They’re first on the scene, and first to take risks for others. So protecting firefighters on the front lines, says Scott Maracle, cannot be a secondary thought.
In such a challenging profession, keeping the crew properly equipped with up-to-date bunker gear is vital to their welfare, he says.
“When you’re putting your guys into the fire it’s important their bunker gear is replaced every 10 years,” says Maracle, fire chief for the volunteer-run Mohawks of the Bay of Quinte (MBQ) Fire Department in Tyendinaga, Ontario.
Through assistance from Enbridge’s Safe Community program, the MBQ Fire Department can protect its firefighters and meet National Fire Protection Association safety standards.
Manufacturers date-stamp each piece of protective gear, including gloves, hoods, helmets and boots, for tracking and replacement purposes. By replacing gear as it expires, fire departments ensure equipment reliability and crew safety—and also benefit from new technology, which allows for the creation of lighter, more protective, and more comfortable bunker gear.
“They’re always improving the design, changing how it fits. It used to be a square box with pants,” says Maracle. “Now the pants are pleated, with padding on the knees, and jackets have extra supports around the shoulder area, making it more comfortable to carry heavy equipment.”
Enbridge’s recent $19,200 Safe Community donation has helped replace protective gear for some of Maracle’s volunteers—and also allowed the MBQ Fire Department to consider purchasing a thermal imaging camera, which shows the smallest changes in temperature. These cameras allow firefighters to see areas of heat through smoke, darkness, or heat-permeable barriers.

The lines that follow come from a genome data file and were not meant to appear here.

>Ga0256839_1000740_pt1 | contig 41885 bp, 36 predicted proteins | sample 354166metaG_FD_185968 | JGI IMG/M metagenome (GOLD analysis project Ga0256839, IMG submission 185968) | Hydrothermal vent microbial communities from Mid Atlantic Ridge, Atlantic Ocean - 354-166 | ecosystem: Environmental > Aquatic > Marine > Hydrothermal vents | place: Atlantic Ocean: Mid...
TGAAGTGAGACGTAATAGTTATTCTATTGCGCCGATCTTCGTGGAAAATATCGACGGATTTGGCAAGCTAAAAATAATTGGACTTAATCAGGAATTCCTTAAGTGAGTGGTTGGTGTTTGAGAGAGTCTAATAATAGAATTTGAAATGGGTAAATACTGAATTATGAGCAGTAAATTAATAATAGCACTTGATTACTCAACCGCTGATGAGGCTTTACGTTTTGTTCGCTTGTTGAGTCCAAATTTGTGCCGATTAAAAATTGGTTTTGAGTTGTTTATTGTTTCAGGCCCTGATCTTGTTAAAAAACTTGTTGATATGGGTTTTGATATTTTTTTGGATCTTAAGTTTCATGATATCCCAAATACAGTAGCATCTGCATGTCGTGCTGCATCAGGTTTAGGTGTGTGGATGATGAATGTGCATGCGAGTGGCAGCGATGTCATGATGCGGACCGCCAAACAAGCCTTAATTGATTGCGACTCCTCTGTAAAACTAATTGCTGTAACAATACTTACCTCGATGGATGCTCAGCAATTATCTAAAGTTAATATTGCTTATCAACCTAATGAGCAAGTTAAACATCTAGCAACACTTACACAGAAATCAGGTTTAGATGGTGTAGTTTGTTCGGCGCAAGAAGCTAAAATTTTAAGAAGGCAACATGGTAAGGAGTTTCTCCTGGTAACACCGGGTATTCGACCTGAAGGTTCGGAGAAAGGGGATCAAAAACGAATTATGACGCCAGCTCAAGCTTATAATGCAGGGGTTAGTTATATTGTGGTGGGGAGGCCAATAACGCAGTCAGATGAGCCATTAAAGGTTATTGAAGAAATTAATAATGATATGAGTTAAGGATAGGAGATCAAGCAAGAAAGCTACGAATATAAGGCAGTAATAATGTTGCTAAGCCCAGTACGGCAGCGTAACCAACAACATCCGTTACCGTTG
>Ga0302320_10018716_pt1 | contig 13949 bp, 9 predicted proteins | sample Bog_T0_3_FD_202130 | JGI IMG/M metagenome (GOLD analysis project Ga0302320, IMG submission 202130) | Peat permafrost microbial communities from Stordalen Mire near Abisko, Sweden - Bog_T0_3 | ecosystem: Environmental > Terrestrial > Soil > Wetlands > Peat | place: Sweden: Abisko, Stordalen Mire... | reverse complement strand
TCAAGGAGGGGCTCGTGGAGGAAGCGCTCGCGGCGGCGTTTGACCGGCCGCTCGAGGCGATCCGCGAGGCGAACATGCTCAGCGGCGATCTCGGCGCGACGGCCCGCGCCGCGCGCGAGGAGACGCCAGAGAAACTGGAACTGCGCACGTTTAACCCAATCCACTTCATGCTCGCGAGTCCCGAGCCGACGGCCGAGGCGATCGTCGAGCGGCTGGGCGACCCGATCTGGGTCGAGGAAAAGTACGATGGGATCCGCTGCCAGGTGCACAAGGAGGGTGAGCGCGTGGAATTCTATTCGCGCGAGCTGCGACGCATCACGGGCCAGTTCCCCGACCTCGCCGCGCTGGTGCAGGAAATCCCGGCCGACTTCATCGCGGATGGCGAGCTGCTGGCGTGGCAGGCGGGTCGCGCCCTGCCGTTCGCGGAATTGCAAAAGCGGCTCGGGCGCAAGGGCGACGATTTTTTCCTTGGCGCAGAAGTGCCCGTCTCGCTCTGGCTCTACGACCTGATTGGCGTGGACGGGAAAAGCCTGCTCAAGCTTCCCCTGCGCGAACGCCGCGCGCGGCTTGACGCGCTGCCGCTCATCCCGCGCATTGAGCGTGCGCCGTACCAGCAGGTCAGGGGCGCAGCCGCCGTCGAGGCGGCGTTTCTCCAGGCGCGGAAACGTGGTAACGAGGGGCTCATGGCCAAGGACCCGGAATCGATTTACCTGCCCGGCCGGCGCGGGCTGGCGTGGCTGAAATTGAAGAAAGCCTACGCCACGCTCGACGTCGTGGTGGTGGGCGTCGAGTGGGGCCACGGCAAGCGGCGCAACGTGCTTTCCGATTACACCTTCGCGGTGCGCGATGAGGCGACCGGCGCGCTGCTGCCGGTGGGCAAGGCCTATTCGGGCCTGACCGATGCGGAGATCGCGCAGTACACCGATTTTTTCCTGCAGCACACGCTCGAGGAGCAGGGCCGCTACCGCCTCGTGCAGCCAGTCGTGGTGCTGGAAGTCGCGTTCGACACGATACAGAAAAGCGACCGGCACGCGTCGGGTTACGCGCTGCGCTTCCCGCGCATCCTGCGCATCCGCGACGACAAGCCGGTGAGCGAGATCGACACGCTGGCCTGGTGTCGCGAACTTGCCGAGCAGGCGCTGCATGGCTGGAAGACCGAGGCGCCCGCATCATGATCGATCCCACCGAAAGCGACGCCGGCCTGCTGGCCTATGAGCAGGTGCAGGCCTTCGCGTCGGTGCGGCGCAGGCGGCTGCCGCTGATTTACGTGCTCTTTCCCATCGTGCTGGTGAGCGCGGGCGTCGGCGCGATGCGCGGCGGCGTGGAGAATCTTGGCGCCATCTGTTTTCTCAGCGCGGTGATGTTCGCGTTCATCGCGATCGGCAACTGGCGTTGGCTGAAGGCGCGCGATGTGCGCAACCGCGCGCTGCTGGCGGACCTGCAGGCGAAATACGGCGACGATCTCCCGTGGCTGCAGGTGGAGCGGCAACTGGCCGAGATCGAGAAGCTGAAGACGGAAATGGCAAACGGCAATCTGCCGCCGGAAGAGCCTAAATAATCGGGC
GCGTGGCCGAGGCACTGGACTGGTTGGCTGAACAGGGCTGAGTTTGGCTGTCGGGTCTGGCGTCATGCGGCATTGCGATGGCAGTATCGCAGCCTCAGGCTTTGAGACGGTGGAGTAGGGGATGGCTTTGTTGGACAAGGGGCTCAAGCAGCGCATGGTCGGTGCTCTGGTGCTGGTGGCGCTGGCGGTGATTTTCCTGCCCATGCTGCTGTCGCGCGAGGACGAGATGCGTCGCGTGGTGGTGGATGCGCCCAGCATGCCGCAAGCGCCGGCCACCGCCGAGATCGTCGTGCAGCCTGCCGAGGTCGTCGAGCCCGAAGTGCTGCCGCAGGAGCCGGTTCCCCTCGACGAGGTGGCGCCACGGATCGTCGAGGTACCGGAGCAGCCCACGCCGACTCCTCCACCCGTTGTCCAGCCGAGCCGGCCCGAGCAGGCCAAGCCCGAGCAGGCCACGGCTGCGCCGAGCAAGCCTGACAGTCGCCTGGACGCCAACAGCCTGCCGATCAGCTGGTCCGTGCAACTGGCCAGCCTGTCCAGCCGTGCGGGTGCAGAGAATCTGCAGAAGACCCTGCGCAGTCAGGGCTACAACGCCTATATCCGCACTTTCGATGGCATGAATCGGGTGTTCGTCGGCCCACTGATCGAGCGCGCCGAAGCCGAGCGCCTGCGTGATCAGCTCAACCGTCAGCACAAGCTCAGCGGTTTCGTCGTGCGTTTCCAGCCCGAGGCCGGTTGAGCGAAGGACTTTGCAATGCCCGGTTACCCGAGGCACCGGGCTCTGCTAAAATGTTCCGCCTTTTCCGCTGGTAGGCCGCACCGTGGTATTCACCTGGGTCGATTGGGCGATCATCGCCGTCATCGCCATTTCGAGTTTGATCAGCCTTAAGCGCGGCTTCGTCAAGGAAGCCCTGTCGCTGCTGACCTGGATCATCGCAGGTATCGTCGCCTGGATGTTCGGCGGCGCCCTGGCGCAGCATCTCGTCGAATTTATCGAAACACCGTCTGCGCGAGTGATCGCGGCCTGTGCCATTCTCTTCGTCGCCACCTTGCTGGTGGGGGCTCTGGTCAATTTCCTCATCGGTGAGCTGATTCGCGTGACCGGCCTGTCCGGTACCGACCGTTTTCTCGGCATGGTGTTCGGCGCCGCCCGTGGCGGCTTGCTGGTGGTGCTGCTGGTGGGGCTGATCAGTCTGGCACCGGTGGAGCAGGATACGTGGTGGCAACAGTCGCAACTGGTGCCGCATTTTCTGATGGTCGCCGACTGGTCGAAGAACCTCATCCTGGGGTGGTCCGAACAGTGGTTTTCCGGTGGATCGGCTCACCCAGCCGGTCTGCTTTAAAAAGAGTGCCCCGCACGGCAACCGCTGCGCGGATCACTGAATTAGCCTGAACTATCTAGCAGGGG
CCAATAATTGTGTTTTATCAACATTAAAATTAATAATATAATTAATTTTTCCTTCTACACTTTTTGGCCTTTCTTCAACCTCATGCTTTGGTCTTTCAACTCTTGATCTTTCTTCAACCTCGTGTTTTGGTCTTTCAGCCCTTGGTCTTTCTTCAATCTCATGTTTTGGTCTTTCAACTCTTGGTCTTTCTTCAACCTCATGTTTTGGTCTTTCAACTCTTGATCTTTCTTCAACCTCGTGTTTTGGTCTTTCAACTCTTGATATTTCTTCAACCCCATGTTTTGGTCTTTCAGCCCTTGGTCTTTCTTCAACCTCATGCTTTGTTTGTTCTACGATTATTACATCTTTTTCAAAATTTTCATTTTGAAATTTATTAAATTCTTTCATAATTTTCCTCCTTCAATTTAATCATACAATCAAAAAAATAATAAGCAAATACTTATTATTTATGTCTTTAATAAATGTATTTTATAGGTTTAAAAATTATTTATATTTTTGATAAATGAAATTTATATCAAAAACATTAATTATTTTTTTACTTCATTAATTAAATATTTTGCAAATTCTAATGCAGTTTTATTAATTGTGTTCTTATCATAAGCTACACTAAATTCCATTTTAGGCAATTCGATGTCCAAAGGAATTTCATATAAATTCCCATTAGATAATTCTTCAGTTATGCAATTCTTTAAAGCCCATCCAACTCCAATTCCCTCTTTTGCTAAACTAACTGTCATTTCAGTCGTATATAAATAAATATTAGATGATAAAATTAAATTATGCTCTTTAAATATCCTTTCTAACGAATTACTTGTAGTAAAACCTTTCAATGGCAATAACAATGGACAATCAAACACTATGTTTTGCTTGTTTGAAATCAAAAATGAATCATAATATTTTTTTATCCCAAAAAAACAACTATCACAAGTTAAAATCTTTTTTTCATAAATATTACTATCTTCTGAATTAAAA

“During training one evening, we sent one of our guys 200 meters outside where we couldn’t see him,” recounts Maracle. “We were able to use the camera to locate him. It’s important to keep up with technology because it changes so much.”
Members of the 25-member MBQ Fire Department are trained to provide fire suppression, water and ice rescue, search and rescue, and other calls that can arise in the 2,400-member Tyendinaga Mohawk community. As part of a mutual aid agreement, the MBQ Fire Department also supports the Township of Tyendinaga, Belleville, Deseronto, and Prince Edward County.
“We want to help people who are risking their lives to keep our communities safe,” says Sonia Fazari, an Ontario-based senior Aboriginal affairs advisor with Enbridge. “Through our Safe Community program, we can help local firefighters stay up-to-date with new technology, keeping them protected and performing at their best.”
To date, the Safe Community program has provided about $8.5 million in financial assistance, boosting the capabilities of emergency responder organizations near our projects and facilities throughout North America.
“Without the funding we’d be scraping to meet standards and be about a year behind,” says Maracle. “Receiving the grant is just marvelous. It takes so much burden off the budget. We greatly appreciate the financial support.”